That may sound an eye-watering figure in itself, but it is nothing compared to what the cost could ramp up to over the next 100 years.
All the events together have cost the global economy more than £4.1 trillion in damages, the report claims
Since the beginning of the 20th century, the KISTERS report suggests that the average cost of natural disasters worldwide has doubled every decade.
In fact, from 1990 to 2019 alone experts say they have cost the UK almost £1.1 billion per year, with an annual growth rate of 11.2 per cent.
That would far outweigh the current growth of the country’s GDP, which sits at 4.1 per cent.
‘One key takeaway from this study is the importance of investing in climate resilience and adaptation strategies,’ Mr Jacques added.
‘This is not just about reducing greenhouse gas emissions, which is undeniably crucial, but also about enhancing our infrastructure, building flood defences, and developing early warning systems.
‘Such investments may seem substantial now, but they are insignificant compared to the potential costs of inaction.
‘It’s also important to address the misconception that climate change will primarily affect developing nations.
‘While they are indeed vulnerable, this study underscores that developed countries are not immune to the financial devastation that climate change can bring.
‘It’s a global issue that requires a coordinated, international response.’
SEA LEVELS COULD RISE BY UP TO 4 FEET BY THE YEAR 2300
Global sea levels could rise as much as 1.2 metres (4 feet) by 2300 even if we meet the 2015 Paris climate goals, scientists have warned.
The long-term change will be driven by a thaw of ice from Greenland to Antarctica that is set to re-draw global coastlines.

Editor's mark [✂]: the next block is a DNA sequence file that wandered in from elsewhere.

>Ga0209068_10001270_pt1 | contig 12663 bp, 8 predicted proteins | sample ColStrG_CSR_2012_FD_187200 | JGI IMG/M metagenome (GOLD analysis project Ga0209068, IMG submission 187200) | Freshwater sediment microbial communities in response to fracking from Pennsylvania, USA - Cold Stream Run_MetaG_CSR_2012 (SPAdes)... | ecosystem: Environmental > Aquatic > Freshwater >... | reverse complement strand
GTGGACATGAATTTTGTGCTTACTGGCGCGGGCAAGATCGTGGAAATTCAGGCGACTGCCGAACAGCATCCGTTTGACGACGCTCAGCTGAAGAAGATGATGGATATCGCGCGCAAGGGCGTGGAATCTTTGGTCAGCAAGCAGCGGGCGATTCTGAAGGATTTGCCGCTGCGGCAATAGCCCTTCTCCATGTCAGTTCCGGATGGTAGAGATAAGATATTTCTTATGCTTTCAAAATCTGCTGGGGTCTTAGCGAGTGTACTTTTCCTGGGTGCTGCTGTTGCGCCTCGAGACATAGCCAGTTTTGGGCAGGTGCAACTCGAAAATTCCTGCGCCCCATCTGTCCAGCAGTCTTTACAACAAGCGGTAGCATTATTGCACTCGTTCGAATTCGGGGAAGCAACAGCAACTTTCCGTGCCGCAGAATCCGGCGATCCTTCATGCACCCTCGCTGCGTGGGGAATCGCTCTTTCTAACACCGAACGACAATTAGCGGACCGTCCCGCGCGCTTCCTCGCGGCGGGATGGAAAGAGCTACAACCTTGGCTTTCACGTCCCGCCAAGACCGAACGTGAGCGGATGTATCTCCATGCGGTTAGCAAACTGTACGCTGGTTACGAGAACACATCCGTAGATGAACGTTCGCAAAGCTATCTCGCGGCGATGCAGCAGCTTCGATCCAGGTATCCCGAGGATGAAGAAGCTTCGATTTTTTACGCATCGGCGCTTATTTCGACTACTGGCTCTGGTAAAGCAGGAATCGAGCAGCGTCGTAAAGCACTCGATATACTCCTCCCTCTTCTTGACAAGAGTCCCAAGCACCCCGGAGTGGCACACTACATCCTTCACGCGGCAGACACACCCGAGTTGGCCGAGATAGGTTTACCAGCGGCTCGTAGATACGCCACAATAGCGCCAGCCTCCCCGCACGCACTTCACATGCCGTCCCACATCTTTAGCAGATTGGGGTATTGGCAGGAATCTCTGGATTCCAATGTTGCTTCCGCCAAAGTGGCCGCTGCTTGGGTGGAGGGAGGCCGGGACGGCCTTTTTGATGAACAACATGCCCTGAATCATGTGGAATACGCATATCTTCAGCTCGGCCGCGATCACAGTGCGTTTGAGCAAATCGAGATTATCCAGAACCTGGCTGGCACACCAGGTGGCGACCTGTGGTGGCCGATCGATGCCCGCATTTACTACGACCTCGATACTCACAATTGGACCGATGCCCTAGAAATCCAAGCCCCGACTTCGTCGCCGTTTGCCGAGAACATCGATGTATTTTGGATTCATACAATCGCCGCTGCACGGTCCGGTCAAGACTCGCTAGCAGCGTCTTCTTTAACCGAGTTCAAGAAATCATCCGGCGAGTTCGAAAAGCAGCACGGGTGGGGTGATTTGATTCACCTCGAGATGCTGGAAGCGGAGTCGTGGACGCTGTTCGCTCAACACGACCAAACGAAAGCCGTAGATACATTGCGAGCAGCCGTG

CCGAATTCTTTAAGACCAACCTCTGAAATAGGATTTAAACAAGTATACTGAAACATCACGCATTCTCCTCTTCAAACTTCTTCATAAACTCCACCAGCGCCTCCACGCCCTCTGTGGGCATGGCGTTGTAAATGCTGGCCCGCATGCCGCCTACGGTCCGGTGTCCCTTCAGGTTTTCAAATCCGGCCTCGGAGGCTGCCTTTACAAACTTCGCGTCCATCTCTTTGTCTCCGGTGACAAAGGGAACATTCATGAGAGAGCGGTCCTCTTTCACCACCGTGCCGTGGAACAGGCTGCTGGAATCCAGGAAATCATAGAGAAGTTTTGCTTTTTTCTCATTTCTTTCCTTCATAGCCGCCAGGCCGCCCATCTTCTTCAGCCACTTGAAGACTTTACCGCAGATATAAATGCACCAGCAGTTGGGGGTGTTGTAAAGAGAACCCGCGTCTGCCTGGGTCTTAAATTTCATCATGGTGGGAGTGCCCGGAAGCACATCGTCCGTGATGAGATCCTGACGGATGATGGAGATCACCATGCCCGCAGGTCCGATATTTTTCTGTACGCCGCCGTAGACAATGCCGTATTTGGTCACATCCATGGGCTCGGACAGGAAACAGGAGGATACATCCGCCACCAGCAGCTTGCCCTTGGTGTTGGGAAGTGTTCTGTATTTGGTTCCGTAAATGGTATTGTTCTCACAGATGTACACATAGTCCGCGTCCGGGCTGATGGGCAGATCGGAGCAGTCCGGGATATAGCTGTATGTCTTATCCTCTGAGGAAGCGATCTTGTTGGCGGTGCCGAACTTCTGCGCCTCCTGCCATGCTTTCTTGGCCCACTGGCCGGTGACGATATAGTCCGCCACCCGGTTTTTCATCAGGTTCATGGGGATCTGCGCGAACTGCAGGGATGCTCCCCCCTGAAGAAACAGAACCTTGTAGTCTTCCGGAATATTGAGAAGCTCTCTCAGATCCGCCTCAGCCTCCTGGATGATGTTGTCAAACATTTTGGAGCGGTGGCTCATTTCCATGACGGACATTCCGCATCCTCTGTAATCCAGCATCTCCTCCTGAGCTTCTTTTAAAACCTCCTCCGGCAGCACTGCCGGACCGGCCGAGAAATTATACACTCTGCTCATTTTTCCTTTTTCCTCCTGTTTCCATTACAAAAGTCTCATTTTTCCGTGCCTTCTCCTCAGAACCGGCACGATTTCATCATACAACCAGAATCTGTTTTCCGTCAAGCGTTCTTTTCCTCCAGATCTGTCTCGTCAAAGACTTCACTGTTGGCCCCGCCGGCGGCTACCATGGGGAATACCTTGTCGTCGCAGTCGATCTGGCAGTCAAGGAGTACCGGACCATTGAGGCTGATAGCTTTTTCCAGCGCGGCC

Sea level rise threatens cities from Shanghai to London, to low-lying swathes of Florida or Bangladesh, and to entire nations such as the Maldives.
It is vital that we curb emissions as soon as possible to avoid an even greater rise, a German-led team of researchers said in a new report.
By 2300, the report projected that sea levels would gain by 0.7-1.2 metres, even if almost 200 nations fully meet goals under the 2015 Paris Agreement.
Targets set by the accords include cutting greenhouse gas emissions to net zero in the second half of this century.
Ocean levels will rise inexorably because heat-trapping industrial gases already emitted will linger in the atmosphere, melting more ice, it said.
In addition, water naturally expands as it warms above four degrees Celsius (39.2°F).
Every five years of delay beyond 2020 in peaking global emissions would mean an extra 8 inches (20 centimetres) of sea level rise by 2300.
‘Sea level is often communicated as a really slow process that you can’t do much about … but the next 30 years really matter,’ said lead author Dr Matthias Mengel, of the Potsdam Institute for Climate Impact Research, in Potsdam, Germany.
None of the nearly 200 governments to sign the Paris Accords are on track to meet its pledges.